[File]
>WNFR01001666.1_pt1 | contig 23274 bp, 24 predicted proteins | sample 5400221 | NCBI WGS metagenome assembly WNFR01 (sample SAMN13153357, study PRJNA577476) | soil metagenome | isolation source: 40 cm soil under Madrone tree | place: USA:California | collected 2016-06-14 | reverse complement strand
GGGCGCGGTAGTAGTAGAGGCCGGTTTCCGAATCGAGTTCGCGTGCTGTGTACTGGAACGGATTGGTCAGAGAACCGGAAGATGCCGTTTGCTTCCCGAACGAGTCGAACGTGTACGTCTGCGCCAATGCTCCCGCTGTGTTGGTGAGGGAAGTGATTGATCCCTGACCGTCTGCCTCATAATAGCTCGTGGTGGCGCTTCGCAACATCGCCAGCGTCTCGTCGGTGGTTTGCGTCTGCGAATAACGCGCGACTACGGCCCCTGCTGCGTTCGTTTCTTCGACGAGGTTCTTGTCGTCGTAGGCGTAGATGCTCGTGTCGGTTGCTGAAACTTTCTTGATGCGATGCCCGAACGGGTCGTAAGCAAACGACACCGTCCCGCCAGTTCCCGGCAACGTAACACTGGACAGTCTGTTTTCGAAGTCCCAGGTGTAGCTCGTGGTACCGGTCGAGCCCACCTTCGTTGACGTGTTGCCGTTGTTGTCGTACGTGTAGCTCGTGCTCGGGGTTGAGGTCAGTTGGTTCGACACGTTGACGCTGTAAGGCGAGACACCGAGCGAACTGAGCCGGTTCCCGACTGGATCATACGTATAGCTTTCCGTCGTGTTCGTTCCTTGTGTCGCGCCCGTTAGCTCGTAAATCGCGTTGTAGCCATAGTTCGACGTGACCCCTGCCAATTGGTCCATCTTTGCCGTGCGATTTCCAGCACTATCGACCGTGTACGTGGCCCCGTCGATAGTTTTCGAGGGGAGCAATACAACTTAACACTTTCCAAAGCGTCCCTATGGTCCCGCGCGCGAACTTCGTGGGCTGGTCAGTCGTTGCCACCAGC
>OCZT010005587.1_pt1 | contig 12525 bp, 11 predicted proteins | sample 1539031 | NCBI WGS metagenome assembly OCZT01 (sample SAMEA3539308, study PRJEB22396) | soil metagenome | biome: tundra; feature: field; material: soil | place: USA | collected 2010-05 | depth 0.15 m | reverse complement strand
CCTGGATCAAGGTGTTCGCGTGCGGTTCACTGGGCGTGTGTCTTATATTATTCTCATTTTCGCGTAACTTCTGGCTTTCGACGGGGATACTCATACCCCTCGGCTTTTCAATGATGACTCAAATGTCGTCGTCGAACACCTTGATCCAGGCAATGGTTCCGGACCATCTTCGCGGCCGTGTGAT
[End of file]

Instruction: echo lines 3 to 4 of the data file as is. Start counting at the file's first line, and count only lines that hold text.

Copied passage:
>OCZT010005587.1_pt1 | contig 12525 bp, 11 predicted proteins | sample 1539031 | NCBI WGS metagenome assembly OCZT01 (sample SAMEA3539308, study PRJEB22396) | soil metagenome | biome: tundra; feature: field; material: soil | place: USA | collected 2010-05 | depth 0.15 m | reverse complement strand
CCTGGATCAAGGTGTTCGCGTGCGGTTCACTGGGCGTGTGTCTTATATTATTCTCATTTTCGCGTAACTTCTGGCTTTCGACGGGGATACTCATACCCCTCGGCTTTTCAATGATGACTCAAATGTCGTCGTCGAACACCTTGATCCAGGCAATGGTTCCGGACCATCTTCGCGGCCGTGTGAT